As a child, I would hide in the coat closet, taking advantage of the door that wouldn’t close, as I watched my mother command the items around the house to do her bidding with the smallest gesture. The moment she heard a sound, the items would set themselves down as if they hadn’t been acting of their own accord just moments earlier. My father would come home and rant and rave about more and more witches being discovered in town. My mother would nod her head politely in agreement, but I knew her secret.
Whenever the ladies in town would enviously gossip about how my mother managed to get so much done in a day, I would smile knowingly to myself. I knew better than to boast that my mother was a witch, for some reason, being a witch was a bad thing.
When I was twelve, I could make my room clean itself. I was always careful to hide this, of course. The moment I heard the creak of the floor, or the door swing open, everything went to looking perfectly normal, perfectly un-magical. This went on for a few months, and I remained aware of every sound in the house. I even heard the cat padding by outside one day and quickly dropped the broom I had been controlling with my mind. I didn’t hear my mother’s footsteps one day though, and I can still hear the gasp of horror when she swung my bedroom door open. I can remember the look of terror on her face as it dawned on her that even being married to the pastor of the local church didn’t protect her from a cursed daughter.
The memories blur together after that point. I remember my father didn’t come home after a hunting trip. My mother told me it was a bear, I knew better. We moved shortly afterward, the tone of gossip shifting from envy to suspicion. The new town was smaller, it would mind its own business as long as you mind yours. We settled in a small two-bedroom house for six months before we moved again. The worry lines on my mother’s face seemed to grow deeper with each late-night knock at the door. One rule was made clear to me, I was not to use my magic under any circumstances.
One house after the other, one town after the other, we never stayed in one place for too long. On my eighteenth birthday, my mother sat me down. She looked older than she was. I couldn’t remember the last time I had seen her face at peace. She explained to me what we were. She viewed it as a curse, I was never sure why. She explained why we couldn’t practice and what the world thought of us. She explained how she’d gotten too comfortable, and how it wouldn’t happen again; how I couldn’t let it happen to me.
I stayed with my mother for a few years after that. We finally found a small cottage on the edge of a town that didn’t ask too many questions. It welcomed us as a widow and her grown daughter, which, I suppose we were. I got a little too comfortable once we’d been there for a year. I would go down to the creek and make little whirlpools in the deeper areas of water. Sometimes I would pull pretty rocks up from deep below the almost dry creek bed, even though I knew better. Something about that creek made it impossible to stay away.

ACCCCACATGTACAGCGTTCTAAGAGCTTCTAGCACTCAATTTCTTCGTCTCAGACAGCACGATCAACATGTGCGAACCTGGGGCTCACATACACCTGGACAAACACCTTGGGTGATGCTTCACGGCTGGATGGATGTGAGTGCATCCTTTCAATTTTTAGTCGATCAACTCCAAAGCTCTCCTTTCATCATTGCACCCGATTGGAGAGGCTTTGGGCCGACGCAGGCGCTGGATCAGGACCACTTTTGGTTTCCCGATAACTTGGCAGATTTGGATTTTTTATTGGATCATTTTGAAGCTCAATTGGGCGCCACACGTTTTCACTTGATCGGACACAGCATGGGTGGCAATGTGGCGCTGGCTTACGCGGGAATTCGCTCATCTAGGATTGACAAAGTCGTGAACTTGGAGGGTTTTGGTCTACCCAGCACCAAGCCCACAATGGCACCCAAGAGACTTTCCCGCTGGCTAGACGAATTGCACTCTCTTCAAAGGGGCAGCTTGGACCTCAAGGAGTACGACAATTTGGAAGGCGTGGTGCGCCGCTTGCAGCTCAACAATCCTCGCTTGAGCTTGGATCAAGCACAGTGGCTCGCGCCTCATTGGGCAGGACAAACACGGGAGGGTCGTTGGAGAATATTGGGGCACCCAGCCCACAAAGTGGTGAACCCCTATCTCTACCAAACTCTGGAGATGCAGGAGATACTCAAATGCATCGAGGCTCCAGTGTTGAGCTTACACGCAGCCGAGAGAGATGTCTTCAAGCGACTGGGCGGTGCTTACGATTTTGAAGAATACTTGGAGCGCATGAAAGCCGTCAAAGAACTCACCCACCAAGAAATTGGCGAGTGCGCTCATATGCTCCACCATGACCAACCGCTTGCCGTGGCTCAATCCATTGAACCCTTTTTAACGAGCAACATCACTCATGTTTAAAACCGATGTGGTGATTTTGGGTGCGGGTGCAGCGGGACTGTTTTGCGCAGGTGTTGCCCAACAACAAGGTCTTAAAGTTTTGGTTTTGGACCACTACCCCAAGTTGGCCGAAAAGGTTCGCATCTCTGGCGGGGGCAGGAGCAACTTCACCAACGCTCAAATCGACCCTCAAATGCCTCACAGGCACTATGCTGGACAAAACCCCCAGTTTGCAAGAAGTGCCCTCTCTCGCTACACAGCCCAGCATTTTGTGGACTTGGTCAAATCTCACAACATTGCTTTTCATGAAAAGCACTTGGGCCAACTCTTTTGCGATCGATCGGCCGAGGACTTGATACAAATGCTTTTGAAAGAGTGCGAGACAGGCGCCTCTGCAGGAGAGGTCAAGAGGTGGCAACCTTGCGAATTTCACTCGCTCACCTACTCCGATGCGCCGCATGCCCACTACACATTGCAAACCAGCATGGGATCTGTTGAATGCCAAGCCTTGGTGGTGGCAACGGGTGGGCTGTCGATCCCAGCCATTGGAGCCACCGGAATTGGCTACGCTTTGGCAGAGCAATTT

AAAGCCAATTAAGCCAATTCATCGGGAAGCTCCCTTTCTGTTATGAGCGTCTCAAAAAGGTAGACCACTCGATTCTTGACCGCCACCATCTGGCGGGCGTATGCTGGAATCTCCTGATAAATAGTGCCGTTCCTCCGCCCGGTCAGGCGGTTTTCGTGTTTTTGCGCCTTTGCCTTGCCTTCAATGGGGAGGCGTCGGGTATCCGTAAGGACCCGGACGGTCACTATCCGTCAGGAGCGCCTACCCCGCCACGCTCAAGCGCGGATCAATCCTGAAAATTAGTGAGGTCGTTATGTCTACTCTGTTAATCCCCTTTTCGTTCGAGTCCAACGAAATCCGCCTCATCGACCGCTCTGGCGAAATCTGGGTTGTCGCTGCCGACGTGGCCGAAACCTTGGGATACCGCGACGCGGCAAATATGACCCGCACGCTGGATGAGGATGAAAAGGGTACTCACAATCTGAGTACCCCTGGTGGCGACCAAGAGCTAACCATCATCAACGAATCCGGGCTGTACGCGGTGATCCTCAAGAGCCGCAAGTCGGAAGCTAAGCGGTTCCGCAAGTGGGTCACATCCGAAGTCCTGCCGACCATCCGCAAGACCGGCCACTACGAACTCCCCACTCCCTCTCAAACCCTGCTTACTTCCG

I was always careful not to be seen, I would go before the roosters would crow in town, far before anyone would be down by the creek. On my regular walk home after a few months of doing this, I heard little footsteps crunching through the leaves. I could tell the little footsteps were running, and I knew then that we were damned. By the time I got back to the edge of the town where our little cottage sat, there was a group of people with torches and pitchforks surrounding the house. I never imagined I would see a mob quite like this one. It felt almost fake, like a scene from a storybook. As the thatch roof of our house went up in flames, I could hear my mother’s voice, telling me that I should’ve known better.
Part of me wanted to turn and run, but I was still unseen behind an old oak tree. I wanted answers, something I knew I was never going to get. I cursed myself as my mother’s words played over and over in my head. We weren’t supposed to be found. Still, it was done. I knew nothing could be done for my mother. Even I, the one who killed us both, would at the very least be damned to a half-life of running. So, thinking quickly, I chose to do the only thing I knew would solve my problem.
The thing about angry mobs is that they’re incredibly unobservant. They have very little forethought. If they had, they wouldn’t have decided to burn a witch in late fall, during the worst drought the town had seen in twenty years. All it took was the snap of a finger to make an ember fall just right on the overgrown, dry grass that we called our yard. The entire perimeter of our property was engulfed, enclosing the angry group of people along with our house. Another snap and embers landed on roofs in town, causing the fire to spread hungrily from rooftop to rooftop. I stayed and watched, ensuring the only living things spared were the innocent animals. Even children were dangerous and I knew better than to leave my work unfinished.
I don’t know at what point after the fire I decided this, but something in the ashes told me I could never leave.
I walk the worn path back from the creek to where I rebuilt the cottage my mother died in. The stone remains of the rest of the town are overgrown now with moss and vines. The descendants of the animals I saved in the fire eat happily at their troughs. People don’t bother me here. They hear stories about the witch that razed a town, and they know better.